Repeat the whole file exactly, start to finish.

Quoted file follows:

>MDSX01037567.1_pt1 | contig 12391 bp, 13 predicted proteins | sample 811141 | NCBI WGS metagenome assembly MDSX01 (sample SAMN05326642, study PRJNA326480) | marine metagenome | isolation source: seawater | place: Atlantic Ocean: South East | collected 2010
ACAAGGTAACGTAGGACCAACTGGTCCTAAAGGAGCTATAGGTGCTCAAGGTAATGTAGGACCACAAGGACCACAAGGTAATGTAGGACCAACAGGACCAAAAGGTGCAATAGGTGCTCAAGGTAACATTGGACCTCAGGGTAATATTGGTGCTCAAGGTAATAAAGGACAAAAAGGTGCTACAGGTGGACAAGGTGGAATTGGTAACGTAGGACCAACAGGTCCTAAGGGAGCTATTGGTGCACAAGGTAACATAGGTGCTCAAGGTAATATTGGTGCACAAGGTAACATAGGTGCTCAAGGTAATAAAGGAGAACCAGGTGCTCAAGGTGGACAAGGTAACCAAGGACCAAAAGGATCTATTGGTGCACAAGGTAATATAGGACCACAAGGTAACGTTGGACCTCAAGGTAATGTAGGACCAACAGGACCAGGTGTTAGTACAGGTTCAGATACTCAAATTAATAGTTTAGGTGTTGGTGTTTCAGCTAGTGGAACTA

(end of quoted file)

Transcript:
>MDSX01037567.1_pt1 | contig 12391 bp, 13 predicted proteins | sample 811141 | NCBI WGS metagenome assembly MDSX01 (sample SAMN05326642, study PRJNA326480) | marine metagenome | isolation source: seawater | place: Atlantic Ocean: South East | collected 2010
ACAAGGTAACGTAGGACCAACTGGTCCTAAAGGAGCTATAGGTGCTCAAGGTAATGTAGGACCACAAGGACCACAAGGTAATGTAGGACCAACAGGACCAAAAGGTGCAATAGGTGCTCAAGGTAACATTGGACCTCAGGGTAATATTGGTGCTCAAGGTAATAAAGGACAAAAAGGTGCTACAGGTGGACAAGGTGGAATTGGTAACGTAGGACCAACAGGTCCTAAGGGAGCTATTGGTGCACAAGGTAACATAGGTGCTCAAGGTAATATTGGTGCACAAGGTAACATAGGTGCTCAAGGTAATAAAGGAGAACCAGGTGCTCAAGGTGGACAAGGTAACCAAGGACCAAAAGGATCTATTGGTGCACAAGGTAATATAGGACCACAAGGTAACGTTGGACCTCAAGGTAATGTAGGACCAACAGGACCAGGTGTTAGTACAGGTTCAGATACTCAAATTAATAGTTTAGGTGTTGGTGTTTCAGCTAGTGGAACTA